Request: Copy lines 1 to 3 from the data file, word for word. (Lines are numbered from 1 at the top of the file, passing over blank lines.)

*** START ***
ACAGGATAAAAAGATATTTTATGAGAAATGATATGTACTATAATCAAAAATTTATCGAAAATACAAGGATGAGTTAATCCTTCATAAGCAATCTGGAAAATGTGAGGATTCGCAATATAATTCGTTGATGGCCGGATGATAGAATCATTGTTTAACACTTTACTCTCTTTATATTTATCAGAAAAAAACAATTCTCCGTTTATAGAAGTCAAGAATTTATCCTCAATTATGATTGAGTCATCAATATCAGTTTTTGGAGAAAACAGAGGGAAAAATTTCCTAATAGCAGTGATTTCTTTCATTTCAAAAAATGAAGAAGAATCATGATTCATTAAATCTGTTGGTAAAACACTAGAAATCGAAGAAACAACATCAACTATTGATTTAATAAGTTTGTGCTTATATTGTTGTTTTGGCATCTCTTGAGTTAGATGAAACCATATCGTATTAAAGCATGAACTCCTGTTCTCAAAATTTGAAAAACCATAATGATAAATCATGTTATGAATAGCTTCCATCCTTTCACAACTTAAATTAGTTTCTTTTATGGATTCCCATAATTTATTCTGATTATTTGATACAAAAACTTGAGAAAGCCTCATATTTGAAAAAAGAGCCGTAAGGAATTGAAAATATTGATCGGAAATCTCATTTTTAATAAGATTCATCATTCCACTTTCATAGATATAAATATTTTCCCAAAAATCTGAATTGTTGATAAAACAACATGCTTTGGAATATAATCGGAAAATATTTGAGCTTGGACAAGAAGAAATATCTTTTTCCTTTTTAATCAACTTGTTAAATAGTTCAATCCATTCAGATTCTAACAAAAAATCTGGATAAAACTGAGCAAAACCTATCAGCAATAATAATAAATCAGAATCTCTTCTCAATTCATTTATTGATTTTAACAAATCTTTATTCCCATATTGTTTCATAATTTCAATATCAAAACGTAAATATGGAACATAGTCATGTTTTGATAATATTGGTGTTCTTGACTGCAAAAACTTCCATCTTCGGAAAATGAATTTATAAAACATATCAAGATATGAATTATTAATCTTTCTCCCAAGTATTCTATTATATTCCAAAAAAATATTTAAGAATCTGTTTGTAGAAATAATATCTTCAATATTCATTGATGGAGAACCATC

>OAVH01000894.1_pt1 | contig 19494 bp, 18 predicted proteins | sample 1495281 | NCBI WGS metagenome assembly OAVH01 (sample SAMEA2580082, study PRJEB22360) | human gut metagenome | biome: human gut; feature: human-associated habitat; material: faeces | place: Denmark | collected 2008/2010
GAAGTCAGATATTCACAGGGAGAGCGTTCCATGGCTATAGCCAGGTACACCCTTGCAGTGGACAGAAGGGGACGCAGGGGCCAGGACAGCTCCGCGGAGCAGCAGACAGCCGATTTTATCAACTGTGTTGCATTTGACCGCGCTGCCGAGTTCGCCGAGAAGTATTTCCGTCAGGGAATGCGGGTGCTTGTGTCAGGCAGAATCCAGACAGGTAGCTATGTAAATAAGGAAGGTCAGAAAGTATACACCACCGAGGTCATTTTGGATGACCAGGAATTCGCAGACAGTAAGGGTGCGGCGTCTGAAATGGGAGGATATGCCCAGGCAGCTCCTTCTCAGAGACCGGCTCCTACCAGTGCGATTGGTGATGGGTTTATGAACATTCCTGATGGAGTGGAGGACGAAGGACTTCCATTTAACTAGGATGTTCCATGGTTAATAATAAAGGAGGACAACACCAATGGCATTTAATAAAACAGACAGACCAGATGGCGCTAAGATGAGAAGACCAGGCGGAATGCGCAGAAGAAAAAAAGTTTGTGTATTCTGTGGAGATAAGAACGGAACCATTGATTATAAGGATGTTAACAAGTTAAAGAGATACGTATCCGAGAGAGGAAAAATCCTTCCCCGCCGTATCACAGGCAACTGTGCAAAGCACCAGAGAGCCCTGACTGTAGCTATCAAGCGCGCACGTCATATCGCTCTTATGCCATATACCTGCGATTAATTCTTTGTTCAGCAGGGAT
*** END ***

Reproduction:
ACAGGATAAAAAGATATTTTATGAGAAATGATATGTACTATAATCAAAAATTTATCGAAAATACAAGGATGAGTTAATCCTTCATAAGCAATCTGGAAAATGTGAGGATTCGCAATATAATTCGTTGATGGCCGGATGATAGAATCATTGTTTAACACTTTACTCTCTTTATATTTATCAGAAAAAAACAATTCTCCGTTTATAGAAGTCAAGAATTTATCCTCAATTATGATTGAGTCATCAATATCAGTTTTTGGAGAAAACAGAGGGAAAAATTTCCTAATAGCAGTGATTTCTTTCATTTCAAAAAATGAAGAAGAATCATGATTCATTAAATCTGTTGGTAAAACACTAGAAATCGAAGAAACAACATCAACTATTGATTTAATAAGTTTGTGCTTATATTGTTGTTTTGGCATCTCTTGAGTTAGATGAAACCATATCGTATTAAAGCATGAACTCCTGTTCTCAAAATTTGAAAAACCATAATGATAAATCATGTTATGAATAGCTTCCATCCTTTCACAACTTAAATTAGTTTCTTTTATGGATTCCCATAATTTATTCTGATTATTTGATACAAAAACTTGAGAAAGCCTCATATTTGAAAAAAGAGCCGTAAGGAATTGAAAATATTGATCGGAAATCTCATTTTTAATAAGATTCATCATTCCACTTTCATAGATATAAATATTTTCCCAAAAATCTGAATTGTTGATAAAACAACATGCTTTGGAATATAATCGGAAAATATTTGAGCTTGGACAAGAAGAAATATCTTTTTCCTTTTTAATCAACTTGTTAAATAGTTCAATCCATTCAGATTCTAACAAAAAATCTGGATAAAACTGAGCAAAACCTATCAGCAATAATAATAAATCAGAATCTCTTCTCAATTCATTTATTGATTTTAACAAATCTTTATTCCCATATTGTTTCATAATTTCAATATCAAAACGTAAATATGGAACATAGTCATGTTTTGATAATATTGGTGTTCTTGACTGCAAAAACTTCCATCTTCGGAAAATGAATTTATAAAACATATCAAGATATGAATTATTAATCTTTCTCCCAAGTATTCTATTATATTCCAAAAAAATATTTAAGAATCTGTTTGTAGAAATAATATCTTCAATATTCATTGATGGAGAACCATC

>OAVH01000894.1_pt1 | contig 19494 bp, 18 predicted proteins | sample 1495281 | NCBI WGS metagenome assembly OAVH01 (sample SAMEA2580082, study PRJEB22360) | human gut metagenome | biome: human gut; feature: human-associated habitat; material: faeces | place: Denmark | collected 2008/2010
GAAGTCAGATATTCACAGGGAGAGCGTTCCATGGCTATAGCCAGGTACACCCTTGCAGTGGACAGAAGGGGACGCAGGGGCCAGGACAGCTCCGCGGAGCAGCAGACAGCCGATTTTATCAACTGTGTTGCATTTGACCGCGCTGCCGAGTTCGCCGAGAAGTATTTCCGTCAGGGAATGCGGGTGCTTGTGTCAGGCAGAATCCAGACAGGTAGCTATGTAAATAAGGAAGGTCAGAAAGTATACACCACCGAGGTCATTTTGGATGACCAGGAATTCGCAGACAGTAAGGGTGCGGCGTCTGAAATGGGAGGATATGCCCAGGCAGCTCCTTCTCAGAGACCGGCTCCTACCAGTGCGATTGGTGATGGGTTTATGAACATTCCTGATGGAGTGGAGGACGAAGGACTTCCATTTAACTAGGATGTTCCATGGTTAATAATAAAGGAGGACAACACCAATGGCATTTAATAAAACAGACAGACCAGATGGCGCTAAGATGAGAAGACCAGGCGGAATGCGCAGAAGAAAAAAAGTTTGTGTATTCTGTGGAGATAAGAACGGAACCATTGATTATAAGGATGTTAACAAGTTAAAGAGATACGTATCCGAGAGAGGAAAAATCCTTCCCCGCCGTATCACAGGCAACTGTGCAAAGCACCAGAGAGCCCTGACTGTAGCTATCAAGCGCGCACGTCATATCGCTCTTATGCCATATACCTGCGATTAATTCTTTGTTCAGCAGGGAT